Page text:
I Have Seen the ‘Ted Lasso’ Christmas Episode, and Now I Am Dead
God help us, every one
If you are like me, and you are, then people have been bombarding your feed with heartwarming ‘Ted Lasso’ opinions for months. Here’s ‘Ted Lasso Makes Me Want To Be A Better Person.’ Or ‘Ted Lasso Makes Me Want To Be A Nicer Person.’ How about ‘Ted Lasso Taught Me Why Women Don’t Go For Nice Guys.’ And on and on.
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It makes me wonder. I thought ‘Ted Lasso‘ was a sitcom about an optimistic American college football coach who a bitter divorcée hires to unwittingly destroy British premier league soccer team. Instead, apparently, it’s a series of lectures from ‘Wondrium’ about ethics and proper behavior.
But the ‘Ted Lasso’ Christmas episode, which appeared on Apple+ last Friday in the middle of August, is a monstrously saccharine forced dose of good cheer even by the standards of TV Christmas episodes. It features hackneyed heartwarming moment after heartwarming moment, and ruins its one semi-cynical plot line with a gag-inducing homage to the posterboard stalking scene in ‘Love Actually.’ There’s a slow-motion scene of a couple walking down the street holding the hand of a cute little girl to the tune of ‘Fairytale of New York,’ a song about junkies calling each other “cheap lousy faggots.” So this is Christmas.
I prefer my sports TV dark and cynical, like Eastbound and Down or Brockmire, which has the same general premise as ‘Ted Lasso,’ but with a lot more drug use and bathroom humping. But I did enjoy the general fish-out-of-water vibe of ‘Ted Lasso’s’ surprise hit first season. I laughed at Coach Beard’s asides, rooted for grouchy Roy Kent to get the woman over Jamie Tartt, and found myself on the edge of my seat at the ‘Rudy’-like finale. Juno Temple’s Keeley was too Manic Pixie Dream Girl for me, and I didn’t like the karaoke scene in the middle of the season, but I understood the appeal. The show hit some sort of cultural sweet spot.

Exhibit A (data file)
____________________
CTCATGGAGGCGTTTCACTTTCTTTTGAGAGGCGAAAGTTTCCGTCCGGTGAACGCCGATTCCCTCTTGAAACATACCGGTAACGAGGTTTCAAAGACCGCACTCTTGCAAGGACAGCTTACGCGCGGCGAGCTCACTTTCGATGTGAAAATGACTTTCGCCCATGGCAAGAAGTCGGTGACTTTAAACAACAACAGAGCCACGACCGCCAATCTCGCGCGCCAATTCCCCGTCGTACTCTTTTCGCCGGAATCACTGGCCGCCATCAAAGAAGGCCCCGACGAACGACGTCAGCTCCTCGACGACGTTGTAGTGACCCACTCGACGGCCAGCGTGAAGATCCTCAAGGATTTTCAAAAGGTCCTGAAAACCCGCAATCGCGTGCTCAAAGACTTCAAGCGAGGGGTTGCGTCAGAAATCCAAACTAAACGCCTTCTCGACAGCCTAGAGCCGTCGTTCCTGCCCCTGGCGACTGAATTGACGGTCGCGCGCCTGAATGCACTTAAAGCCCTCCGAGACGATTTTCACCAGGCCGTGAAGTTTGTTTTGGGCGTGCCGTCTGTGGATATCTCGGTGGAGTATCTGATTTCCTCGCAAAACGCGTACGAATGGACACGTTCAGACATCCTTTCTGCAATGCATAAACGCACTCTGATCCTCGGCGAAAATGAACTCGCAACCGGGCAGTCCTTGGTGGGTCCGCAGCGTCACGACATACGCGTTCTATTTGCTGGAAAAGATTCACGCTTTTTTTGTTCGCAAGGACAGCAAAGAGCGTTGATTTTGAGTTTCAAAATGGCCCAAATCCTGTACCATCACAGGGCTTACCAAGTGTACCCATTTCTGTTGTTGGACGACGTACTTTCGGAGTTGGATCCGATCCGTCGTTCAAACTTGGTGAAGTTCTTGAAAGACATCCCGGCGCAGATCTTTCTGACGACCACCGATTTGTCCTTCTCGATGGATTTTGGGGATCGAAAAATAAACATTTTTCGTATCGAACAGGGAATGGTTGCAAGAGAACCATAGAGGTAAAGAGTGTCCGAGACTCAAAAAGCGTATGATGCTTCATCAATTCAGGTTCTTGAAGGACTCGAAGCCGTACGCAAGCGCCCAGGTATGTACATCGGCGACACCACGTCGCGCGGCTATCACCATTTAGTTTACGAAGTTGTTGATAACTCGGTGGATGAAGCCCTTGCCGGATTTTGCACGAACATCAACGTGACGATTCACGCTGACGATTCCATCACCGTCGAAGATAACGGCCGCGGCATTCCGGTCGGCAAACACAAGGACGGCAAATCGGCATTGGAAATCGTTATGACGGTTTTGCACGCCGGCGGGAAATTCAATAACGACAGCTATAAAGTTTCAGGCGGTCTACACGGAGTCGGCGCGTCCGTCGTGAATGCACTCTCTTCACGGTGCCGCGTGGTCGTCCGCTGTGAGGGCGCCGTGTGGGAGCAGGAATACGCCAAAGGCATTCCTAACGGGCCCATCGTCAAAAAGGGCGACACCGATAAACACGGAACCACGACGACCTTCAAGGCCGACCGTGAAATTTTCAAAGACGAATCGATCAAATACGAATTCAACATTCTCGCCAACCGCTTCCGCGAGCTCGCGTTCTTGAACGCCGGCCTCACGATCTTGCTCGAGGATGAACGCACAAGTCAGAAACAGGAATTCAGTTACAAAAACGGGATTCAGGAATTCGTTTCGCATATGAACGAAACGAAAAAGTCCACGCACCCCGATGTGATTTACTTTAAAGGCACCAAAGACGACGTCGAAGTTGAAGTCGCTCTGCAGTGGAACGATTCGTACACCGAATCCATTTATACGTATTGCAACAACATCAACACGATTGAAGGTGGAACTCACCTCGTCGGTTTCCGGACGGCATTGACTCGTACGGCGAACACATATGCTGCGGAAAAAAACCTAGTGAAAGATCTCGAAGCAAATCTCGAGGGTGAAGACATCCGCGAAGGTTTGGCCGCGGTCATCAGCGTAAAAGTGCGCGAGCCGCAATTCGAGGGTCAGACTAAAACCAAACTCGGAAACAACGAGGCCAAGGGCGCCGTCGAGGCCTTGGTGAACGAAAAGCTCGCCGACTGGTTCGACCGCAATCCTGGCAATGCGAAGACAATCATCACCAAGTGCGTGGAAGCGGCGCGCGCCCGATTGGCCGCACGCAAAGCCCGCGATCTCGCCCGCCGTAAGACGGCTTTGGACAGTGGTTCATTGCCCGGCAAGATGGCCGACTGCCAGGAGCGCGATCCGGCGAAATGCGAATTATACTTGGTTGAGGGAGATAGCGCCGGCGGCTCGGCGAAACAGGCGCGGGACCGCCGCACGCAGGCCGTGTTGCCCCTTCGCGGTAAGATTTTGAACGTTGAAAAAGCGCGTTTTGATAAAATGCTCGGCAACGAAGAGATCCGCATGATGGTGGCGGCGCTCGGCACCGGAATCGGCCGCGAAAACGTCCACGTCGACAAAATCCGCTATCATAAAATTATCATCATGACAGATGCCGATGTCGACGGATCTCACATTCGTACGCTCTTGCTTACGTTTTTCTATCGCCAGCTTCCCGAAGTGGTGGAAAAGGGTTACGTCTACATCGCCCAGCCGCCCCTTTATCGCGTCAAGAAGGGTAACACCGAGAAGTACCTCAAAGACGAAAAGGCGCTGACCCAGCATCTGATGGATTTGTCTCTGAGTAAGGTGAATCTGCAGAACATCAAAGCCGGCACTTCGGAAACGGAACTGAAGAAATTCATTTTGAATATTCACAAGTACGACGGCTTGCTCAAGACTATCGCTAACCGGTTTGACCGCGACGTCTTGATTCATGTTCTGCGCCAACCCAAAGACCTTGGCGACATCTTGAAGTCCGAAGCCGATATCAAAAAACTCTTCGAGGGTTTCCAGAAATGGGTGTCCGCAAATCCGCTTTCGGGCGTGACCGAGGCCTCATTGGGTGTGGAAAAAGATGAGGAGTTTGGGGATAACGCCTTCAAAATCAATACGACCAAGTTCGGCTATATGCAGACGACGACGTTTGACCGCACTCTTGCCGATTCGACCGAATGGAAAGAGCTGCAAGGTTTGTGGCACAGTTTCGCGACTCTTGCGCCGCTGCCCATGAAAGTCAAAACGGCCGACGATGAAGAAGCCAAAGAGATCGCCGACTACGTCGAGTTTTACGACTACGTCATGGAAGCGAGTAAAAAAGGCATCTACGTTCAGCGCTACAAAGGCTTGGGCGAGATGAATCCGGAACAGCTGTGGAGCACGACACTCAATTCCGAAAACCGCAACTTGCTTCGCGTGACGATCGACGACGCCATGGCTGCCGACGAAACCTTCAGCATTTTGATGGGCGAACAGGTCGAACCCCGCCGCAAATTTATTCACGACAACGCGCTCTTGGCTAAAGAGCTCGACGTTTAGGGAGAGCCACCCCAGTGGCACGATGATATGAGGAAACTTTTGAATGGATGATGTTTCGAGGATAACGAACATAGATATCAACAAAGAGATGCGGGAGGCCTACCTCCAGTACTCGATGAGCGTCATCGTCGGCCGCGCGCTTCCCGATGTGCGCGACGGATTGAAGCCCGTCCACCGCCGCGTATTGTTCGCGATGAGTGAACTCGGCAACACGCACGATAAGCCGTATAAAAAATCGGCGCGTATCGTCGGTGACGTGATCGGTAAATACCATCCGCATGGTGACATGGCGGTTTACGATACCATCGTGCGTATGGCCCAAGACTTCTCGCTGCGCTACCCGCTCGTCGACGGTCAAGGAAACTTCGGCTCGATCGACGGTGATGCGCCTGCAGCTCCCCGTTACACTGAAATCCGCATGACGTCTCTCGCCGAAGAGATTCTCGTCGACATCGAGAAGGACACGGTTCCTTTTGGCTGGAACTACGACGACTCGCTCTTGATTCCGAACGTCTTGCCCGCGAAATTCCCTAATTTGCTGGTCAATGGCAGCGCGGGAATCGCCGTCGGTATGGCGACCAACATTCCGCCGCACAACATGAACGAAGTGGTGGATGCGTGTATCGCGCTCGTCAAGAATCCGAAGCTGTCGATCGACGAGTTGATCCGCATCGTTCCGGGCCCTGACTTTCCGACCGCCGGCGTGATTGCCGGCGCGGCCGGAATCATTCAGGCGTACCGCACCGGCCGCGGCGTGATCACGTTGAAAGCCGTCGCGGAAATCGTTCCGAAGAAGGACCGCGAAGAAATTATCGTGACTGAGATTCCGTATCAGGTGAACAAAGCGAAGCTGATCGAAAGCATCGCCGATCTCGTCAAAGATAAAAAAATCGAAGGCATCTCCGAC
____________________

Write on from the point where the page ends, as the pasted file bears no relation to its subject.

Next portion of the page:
Season 2, though, has clearly gotten high on its own supply of self-righteous good feeling. The opening episodes were a parade of therapy and manipulative tear-jerking. It features not one, but two, separate wise-beyond-their-years girls. And it takes a stance against the exploitation of the Nigerian coastline by oil companies, about as courageous as saying “war is bad”. Only Roy Kent seems to be up to his old cynical ways.